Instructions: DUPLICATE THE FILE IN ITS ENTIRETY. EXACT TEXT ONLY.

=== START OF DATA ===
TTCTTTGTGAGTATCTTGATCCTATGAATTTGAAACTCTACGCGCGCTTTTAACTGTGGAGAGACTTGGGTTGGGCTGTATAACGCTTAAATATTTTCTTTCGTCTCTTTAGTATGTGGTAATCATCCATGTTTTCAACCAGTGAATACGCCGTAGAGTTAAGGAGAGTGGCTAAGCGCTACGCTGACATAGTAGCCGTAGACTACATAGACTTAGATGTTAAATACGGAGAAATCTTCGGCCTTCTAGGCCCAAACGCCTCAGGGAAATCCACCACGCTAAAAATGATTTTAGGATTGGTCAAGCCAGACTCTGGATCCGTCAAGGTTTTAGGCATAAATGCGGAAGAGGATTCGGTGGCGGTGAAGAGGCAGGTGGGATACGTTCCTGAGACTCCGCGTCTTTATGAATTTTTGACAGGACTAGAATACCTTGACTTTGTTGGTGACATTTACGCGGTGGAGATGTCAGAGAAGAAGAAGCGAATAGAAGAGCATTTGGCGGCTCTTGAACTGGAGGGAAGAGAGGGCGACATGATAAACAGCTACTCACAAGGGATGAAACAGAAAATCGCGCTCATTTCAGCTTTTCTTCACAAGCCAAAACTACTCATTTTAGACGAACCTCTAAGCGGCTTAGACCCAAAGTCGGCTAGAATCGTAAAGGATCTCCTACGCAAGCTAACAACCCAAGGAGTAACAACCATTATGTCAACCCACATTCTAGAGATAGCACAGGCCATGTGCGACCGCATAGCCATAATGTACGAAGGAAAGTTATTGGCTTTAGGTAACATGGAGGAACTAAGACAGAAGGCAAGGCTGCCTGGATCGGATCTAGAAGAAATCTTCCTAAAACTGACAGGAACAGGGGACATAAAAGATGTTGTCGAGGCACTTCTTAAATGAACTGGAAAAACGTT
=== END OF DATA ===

TTCTTTGTGAGTATCTTGATCCTATGAATTTGAAACTCTACGCGCGCTTTTAACTGTGGAGAGACTTGGGTTGGGCTGTATAACGCTTAAATATTTTCTTTCGTCTCTTTAGTATGTGGTAATCATCCATGTTTTCAACCAGTGAATACGCCGTAGAGTTAAGGAGAGTGGCTAAGCGCTACGCTGACATAGTAGCCGTAGACTACATAGACTTAGATGTTAAATACGGAGAAATCTTCGGCCTTCTAGGCCCAAACGCCTCAGGGAAATCCACCACGCTAAAAATGATTTTAGGATTGGTCAAGCCAGACTCTGGATCCGTCAAGGTTTTAGGCATAAATGCGGAAGAGGATTCGGTGGCGGTGAAGAGGCAGGTGGGATACGTTCCTGAGACTCCGCGTCTTTATGAATTTTTGACAGGACTAGAATACCTTGACTTTGTTGGTGACATTTACGCGGTGGAGATGTCAGAGAAGAAGAAGCGAATAGAAGAGCATTTGGCGGCTCTTGAACTGGAGGGAAGAGAGGGCGACATGATAAACAGCTACTCACAAGGGATGAAACAGAAAATCGCGCTCATTTCAGCTTTTCTTCACAAGCCAAAACTACTCATTTTAGACGAACCTCTAAGCGGCTTAGACCCAAAGTCGGCTAGAATCGTAAAGGATCTCCTACGCAAGCTAACAACCCAAGGAGTAACAACCATTATGTCAACCCACATTCTAGAGATAGCACAGGCCATGTGCGACCGCATAGCCATAATGTACGAAGGAAAGTTATTGGCTTTAGGTAACATGGAGGAACTAAGACAGAAGGCAAGGCTGCCTGGATCGGATCTAGAAGAAATCTTCCTAAAACTGACAGGAACAGGGGACATAAAAGATGTTGTCGAGGCACTTCTTAAATGAACTGGAAAAACGTT